There’s so much fear in letting go of social media obsession and in ‘trying’ to achieve fame. In so-doing though, there also comes a great relief from the pressure of having to contrive and create for other people and potentially losing your true identity in the process. 

I spoke with an old friend about my struggles with social media shortly after I had posted a video revealing that I was considering leaving Instagram. She (being one of those wildly spiritual hippie earth-mother types that I seem to float toward) had said she believes that Instagram is the great deception of our time; that the Instagram guru who truly awakens spiritually would turn the cameras outward from themselves or disappear entirely from their online presence. 

I tossed these ideas around in my mind for a bit and came to the conclusion that there is a middle ground—at least for me there is. 

I’ve spent the better part of my life chasing popularity and acknowledgement. And with the birth of Instagram and influencer campaigns several years ago, I found yet another avenue for building my presence in the online ‘yoga’ world. 

I knew I actually had to use Instagram and Facebook as means to promote my brand Jock Yoga. 

A year or two into my promotion through Instagram, I became aware of an innate desire to learn photography and use it to sharpen my Instagram savvy. 

I bought a decent camera, took a few classes, and I realized I was somewhat of a natural when it came to composition and balance in my photos. 

My photography became my favourite thing to post on Instagram, but not the contrived yoga photos with the ‘inspirational’ quotes I had agonized over concocting to match my level of physical contortion or balance in the post. My favourite photos to post were the busy Toronto intersections with blurred lights and crushed backgrounds that illustrated the colour and bustle of our majestic city. 

I changed my Instagram name from @jockyogaguy to @michaeldecorte so I could more easily diversify my online portfolio and feel more comfortable posting non-yoga related pictures. This was also agonizing, because I believed as someone peddling a yoga brand, I had to stay closely attached to a yoga-directed narrative and not water down my message with personal passions.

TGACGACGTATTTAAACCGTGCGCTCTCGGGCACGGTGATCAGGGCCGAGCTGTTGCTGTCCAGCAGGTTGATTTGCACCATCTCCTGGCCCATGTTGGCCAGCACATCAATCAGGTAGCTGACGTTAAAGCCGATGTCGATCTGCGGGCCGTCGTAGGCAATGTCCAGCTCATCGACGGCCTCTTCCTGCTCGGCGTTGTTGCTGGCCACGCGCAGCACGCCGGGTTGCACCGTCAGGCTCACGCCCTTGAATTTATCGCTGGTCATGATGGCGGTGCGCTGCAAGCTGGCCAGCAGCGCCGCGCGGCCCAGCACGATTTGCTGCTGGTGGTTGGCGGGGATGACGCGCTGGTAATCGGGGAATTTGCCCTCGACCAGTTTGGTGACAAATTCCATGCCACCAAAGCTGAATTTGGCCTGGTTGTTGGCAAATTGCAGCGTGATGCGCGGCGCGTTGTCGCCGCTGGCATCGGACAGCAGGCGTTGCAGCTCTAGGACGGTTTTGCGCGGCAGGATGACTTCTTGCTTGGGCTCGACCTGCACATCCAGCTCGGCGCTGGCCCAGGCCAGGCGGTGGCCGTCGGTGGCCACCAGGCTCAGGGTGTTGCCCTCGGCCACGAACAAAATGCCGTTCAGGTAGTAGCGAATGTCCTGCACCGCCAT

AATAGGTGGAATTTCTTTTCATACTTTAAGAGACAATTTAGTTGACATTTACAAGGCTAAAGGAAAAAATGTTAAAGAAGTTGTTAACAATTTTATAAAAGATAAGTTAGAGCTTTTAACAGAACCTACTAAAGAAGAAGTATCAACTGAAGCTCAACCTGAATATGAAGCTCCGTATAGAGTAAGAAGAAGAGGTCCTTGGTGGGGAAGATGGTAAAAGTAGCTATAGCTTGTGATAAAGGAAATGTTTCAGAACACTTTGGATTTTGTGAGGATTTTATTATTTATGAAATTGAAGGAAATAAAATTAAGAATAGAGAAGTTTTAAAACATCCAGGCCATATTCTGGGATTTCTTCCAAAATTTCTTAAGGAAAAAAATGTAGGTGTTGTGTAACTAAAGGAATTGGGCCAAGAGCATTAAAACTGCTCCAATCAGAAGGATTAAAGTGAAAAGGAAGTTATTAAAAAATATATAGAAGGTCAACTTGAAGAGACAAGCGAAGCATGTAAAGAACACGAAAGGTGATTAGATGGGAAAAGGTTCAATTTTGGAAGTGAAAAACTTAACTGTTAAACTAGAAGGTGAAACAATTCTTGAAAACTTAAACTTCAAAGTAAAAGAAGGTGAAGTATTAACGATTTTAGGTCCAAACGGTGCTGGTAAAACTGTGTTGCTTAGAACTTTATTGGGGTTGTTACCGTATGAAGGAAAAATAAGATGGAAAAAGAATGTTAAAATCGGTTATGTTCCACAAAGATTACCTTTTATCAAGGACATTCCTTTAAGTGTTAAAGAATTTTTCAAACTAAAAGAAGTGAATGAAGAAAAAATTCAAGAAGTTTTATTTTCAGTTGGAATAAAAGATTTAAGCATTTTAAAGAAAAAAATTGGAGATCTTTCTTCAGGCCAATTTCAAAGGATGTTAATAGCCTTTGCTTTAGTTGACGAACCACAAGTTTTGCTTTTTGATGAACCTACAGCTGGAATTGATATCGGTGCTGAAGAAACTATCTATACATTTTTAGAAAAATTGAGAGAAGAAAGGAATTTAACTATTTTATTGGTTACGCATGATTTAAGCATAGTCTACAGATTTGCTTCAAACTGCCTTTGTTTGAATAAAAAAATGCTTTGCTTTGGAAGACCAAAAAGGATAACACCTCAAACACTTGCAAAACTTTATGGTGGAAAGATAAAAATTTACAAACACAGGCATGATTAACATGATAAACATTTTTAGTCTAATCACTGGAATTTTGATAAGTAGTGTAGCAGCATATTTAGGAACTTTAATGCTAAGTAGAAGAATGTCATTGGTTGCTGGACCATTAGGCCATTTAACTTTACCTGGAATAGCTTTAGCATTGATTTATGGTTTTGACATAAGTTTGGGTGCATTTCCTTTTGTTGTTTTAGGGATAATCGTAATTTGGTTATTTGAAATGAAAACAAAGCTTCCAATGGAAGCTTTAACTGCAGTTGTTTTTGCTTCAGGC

Even when I created a second profile specifically for Jock Yoga, I felt pressed to post content on that site while continuing to build my personal brand. 

Over the years, I’ve been an ambassador for lululemon, Skechers, New Balance, Genuine Health—and I’ve been approached by several other brands for influencer campaigns. 

And then something happened. 

I felt too much pressure. I also began recognizing some friendships I had were based in social media popularity and the coming together of our ‘images’ rather than organically as ourselves. I was maintaining not only my image, but also my ‘friendships’ that were birthed out of mutual desire for recognition. 

And some of those friendships ended. Not an easy decision to make, though a necessary one. 

For the entirety of 2018, I opted to not engage in any campaign or be an ambassador for any company. Don’t get me wrong, I liked the free products and the pay cheques, but I wasn’t liking myself. 

I strive to be honest and authentic because I personally have no peace of mind if I’m not. Therefore, living the Insta-influencer life was not for me. 

A couple years ago, I had placed a bot on my Instagram profile—a service that ‘likes’ posts that have hashtags that match the industry I’m in. It exposes my profile to more people to consider following me if they would. These bots can also be programmed to follow and unfollow other accounts (after they start following you back). This latter service I never engaged in because it made me feel like shit when others did it to me. Buying followers and likes is another common practice; one that I—after years of condemning it in others—fell prey to one time only.  I paid for 1000 of my followers to boost my ‘fan’ count closer to the five-digit realm.